Growing Up Sexually


CAJUNS (North-American Natives)


More: Arapaho, Assiniboine, Athabascans, Blood/ Blackfoot, Cherokee, Chipewyans, Apache Chiricahua, Comanches, Crow, Dakota, Flathead, Gros Ventre, Hopi, Huron, Ingalik, Copper Inuit, Iñupiat, Iroquois, Kaska, Kiowa-Apache, Klamath, Kwakiutl, Lakota, Mohave, Mantagnais / Naskapi, Navajo, Nootka, Ojibwa, Omaha, Point Barrow, Pomo, Powhatans, Qipi, Quinault, San Ildefonso, Shoshone, Shuswap, Sioux, Tinglit, Ute, Walapai,Yokuts, Yurok, Zuñi

See also: North-America Non-Natives





Tentchoff (1977:p105-6)[1][116] speaks of the double standard in the Louisiana community”:


“Traditionally and ideally Cajuns and black Creoles expect women to be virtuous and “pure”, to be virgins at the time of marriage, and to be faithful to their husbands. Young girls are traditionally kept close to the family hearth and chaperoned to dances where a watchful eye is kept on them at all times. Adolescent boys and men, on the other hand, are expected to be sexually active. Adolescents (whom I had an opportunity to observe) brag about their exploits with girls (always, they claim in other villages or in town). They may swagger as they recount their adventures and laugh at the suggested use of contraceptives”.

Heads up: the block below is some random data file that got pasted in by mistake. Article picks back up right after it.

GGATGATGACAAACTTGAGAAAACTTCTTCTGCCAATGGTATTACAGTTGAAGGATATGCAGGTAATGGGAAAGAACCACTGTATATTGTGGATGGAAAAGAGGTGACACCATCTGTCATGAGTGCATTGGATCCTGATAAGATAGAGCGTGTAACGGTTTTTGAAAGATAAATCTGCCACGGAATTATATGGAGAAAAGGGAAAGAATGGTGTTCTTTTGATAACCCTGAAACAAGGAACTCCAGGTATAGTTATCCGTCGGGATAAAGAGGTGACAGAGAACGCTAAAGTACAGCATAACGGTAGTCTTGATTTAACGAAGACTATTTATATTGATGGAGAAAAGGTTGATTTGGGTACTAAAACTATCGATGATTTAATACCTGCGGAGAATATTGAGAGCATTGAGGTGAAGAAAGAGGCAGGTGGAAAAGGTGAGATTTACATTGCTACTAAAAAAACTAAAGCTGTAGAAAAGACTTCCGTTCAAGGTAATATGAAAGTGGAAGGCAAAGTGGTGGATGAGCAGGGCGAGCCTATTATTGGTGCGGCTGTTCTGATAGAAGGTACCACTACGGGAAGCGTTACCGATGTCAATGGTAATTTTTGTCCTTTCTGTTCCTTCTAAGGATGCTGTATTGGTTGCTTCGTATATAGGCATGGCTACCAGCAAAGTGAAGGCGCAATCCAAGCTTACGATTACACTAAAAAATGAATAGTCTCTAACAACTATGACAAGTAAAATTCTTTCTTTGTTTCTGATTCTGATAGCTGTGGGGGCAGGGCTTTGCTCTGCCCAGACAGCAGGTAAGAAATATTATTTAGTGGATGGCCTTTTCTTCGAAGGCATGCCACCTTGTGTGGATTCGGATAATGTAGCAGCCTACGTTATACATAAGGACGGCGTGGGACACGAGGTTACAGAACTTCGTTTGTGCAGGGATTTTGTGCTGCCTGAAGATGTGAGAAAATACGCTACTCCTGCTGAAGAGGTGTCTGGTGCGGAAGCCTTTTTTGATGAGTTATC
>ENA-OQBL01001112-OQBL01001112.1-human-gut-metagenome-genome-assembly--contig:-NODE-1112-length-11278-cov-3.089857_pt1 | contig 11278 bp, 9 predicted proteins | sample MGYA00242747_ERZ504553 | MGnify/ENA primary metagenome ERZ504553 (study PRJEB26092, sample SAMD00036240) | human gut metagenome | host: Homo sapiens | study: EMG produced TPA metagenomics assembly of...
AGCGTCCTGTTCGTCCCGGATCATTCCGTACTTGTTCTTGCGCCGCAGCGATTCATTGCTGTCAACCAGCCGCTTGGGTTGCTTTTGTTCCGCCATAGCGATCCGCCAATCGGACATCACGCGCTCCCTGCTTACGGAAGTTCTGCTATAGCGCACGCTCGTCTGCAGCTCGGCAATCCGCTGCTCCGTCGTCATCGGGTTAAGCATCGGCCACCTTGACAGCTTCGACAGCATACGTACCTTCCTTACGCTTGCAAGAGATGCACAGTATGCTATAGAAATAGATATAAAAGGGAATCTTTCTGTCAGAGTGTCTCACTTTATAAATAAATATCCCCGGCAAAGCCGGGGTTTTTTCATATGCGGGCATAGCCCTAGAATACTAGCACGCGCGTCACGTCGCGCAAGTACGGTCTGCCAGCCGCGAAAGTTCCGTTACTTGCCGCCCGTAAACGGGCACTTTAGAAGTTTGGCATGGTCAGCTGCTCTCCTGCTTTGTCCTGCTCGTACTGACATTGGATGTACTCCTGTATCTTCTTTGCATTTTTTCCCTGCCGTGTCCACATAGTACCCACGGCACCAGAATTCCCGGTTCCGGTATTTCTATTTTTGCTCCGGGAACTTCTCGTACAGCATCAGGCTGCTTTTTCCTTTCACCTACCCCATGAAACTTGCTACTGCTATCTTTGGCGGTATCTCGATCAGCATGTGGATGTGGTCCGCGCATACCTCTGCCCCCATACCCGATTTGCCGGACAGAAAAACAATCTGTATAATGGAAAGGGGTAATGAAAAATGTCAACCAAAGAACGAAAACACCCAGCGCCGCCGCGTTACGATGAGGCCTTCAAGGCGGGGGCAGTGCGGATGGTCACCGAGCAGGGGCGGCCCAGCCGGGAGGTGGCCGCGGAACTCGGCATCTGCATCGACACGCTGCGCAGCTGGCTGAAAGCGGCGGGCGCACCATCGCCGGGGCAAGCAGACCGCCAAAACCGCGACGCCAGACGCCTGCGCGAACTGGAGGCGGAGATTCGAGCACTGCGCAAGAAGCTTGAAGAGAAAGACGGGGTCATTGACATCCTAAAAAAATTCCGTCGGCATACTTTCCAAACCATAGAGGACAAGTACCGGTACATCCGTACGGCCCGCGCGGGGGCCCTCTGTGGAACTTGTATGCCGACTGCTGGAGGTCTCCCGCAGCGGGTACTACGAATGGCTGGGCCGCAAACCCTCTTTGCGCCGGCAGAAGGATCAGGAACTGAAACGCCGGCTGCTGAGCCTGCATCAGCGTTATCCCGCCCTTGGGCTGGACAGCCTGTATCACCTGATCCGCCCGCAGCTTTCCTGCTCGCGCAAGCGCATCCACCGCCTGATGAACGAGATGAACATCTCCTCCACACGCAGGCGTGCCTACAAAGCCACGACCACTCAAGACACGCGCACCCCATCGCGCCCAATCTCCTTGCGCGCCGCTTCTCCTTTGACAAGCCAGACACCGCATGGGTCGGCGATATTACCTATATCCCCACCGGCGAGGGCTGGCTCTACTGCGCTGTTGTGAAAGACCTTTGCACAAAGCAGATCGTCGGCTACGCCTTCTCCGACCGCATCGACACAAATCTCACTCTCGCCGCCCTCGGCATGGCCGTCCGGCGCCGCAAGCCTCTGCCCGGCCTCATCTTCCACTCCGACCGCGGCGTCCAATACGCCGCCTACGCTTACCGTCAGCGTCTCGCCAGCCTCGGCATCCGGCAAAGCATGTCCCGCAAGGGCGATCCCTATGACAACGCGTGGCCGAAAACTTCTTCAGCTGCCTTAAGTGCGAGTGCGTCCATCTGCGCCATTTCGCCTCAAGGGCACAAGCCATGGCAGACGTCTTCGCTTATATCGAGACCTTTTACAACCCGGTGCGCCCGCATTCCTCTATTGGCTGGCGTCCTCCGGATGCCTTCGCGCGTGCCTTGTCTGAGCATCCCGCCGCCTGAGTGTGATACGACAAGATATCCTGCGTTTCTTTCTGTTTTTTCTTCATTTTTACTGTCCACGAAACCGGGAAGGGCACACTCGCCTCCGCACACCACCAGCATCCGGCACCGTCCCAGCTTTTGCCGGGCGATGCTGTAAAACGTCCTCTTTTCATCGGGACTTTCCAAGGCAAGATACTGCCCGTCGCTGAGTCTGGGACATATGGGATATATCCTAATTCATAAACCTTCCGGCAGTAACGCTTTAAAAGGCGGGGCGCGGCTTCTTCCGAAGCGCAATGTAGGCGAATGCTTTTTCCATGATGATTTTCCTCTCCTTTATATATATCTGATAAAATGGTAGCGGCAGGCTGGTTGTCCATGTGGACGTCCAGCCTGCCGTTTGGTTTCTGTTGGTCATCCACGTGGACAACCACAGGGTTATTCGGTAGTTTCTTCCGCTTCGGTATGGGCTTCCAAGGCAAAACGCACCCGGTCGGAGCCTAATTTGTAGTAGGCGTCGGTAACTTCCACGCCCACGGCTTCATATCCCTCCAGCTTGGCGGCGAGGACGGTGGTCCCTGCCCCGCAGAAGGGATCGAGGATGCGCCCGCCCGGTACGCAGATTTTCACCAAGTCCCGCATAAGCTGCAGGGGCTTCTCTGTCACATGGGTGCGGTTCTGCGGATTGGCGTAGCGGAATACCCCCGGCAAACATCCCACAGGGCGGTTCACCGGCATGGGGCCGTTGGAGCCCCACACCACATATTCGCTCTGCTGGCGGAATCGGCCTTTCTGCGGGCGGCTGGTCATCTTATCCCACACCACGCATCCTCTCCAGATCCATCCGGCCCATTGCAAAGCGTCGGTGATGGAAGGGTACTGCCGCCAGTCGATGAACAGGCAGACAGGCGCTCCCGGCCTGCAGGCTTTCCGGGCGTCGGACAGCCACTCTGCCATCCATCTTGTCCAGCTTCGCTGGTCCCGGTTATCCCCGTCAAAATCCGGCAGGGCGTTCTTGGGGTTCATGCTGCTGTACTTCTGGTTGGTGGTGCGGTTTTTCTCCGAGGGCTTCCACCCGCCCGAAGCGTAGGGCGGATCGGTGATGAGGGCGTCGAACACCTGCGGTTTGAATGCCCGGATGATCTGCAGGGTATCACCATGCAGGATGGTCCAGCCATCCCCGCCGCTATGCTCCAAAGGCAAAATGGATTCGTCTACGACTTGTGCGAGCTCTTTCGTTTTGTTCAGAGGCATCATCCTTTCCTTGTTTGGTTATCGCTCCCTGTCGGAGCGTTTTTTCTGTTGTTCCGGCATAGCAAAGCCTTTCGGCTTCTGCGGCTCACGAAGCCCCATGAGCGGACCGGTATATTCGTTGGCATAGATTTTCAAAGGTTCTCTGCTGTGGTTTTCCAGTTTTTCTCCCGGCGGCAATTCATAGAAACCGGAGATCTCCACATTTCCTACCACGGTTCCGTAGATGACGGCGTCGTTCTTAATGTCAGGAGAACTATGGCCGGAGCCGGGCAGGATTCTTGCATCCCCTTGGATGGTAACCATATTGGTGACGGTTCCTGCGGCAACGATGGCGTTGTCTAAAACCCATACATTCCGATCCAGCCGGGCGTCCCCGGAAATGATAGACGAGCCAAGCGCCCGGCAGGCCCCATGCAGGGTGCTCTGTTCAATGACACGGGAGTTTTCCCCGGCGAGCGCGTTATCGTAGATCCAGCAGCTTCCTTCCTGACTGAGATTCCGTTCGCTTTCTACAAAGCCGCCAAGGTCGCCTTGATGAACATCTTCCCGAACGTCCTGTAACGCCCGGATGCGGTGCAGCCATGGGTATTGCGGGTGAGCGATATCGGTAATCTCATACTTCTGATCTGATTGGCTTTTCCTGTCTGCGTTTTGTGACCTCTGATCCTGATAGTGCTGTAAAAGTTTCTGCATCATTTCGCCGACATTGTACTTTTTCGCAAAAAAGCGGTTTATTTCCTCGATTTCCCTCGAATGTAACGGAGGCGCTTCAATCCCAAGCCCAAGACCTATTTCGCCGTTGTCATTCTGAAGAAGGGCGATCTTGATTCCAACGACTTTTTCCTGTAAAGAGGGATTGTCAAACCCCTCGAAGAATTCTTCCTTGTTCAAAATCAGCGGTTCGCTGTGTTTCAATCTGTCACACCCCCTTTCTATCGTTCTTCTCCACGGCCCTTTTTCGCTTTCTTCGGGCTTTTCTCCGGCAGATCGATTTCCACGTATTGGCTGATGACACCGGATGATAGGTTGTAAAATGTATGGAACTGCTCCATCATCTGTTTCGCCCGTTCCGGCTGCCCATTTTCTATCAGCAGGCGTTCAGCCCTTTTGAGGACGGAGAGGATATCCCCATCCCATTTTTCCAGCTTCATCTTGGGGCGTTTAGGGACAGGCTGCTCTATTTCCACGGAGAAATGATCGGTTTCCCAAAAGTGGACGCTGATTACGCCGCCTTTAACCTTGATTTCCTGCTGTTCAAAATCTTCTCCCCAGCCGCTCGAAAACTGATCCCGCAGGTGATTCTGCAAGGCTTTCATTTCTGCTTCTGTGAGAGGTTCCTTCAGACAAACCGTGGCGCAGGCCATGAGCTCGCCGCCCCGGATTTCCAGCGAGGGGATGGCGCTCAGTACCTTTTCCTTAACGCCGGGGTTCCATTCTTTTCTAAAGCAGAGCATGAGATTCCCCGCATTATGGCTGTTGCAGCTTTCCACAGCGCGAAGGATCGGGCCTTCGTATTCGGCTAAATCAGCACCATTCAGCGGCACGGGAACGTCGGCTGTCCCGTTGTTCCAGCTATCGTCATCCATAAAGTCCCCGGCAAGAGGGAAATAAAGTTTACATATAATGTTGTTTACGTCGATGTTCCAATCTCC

Ancelet (1991)[2][117]:


“In Acadian [now Nova Scotia], life courtship and marriage were usually a matter for teenagers. Sexual mores were strictly governed by the church law and by mothers. Young girls were almost always escorted to places of courtship, like dance halls, by their parents or at least by an older brother or uncle, who diligently chaperoned the maiden’s honor. A young boy with serious intentions had to make official visits to the family home, usually on Sunday afternoon, to negotiate with the young girl’s father. Couples were almost never left alone until well into their courtship, and even then only in a quasi-public place like the front porch swing”.













Janssen, D. F., Growing Up Sexually. VolumeI. World Reference Atlas. 0.2 ed. 2004. Berlin: Magnus Hirschfeld Archive for Sexology

Last revised: Sept 2004


[1][116] Tentchoff, D. (1977) Speech in a Louisiana Cajun Community. Ann Arbor, Mich.: University Microfilms International

[2][117] Ancelet, B. J. (1991) Cajun Country. Jackson, Miss.: University Press of Mississippi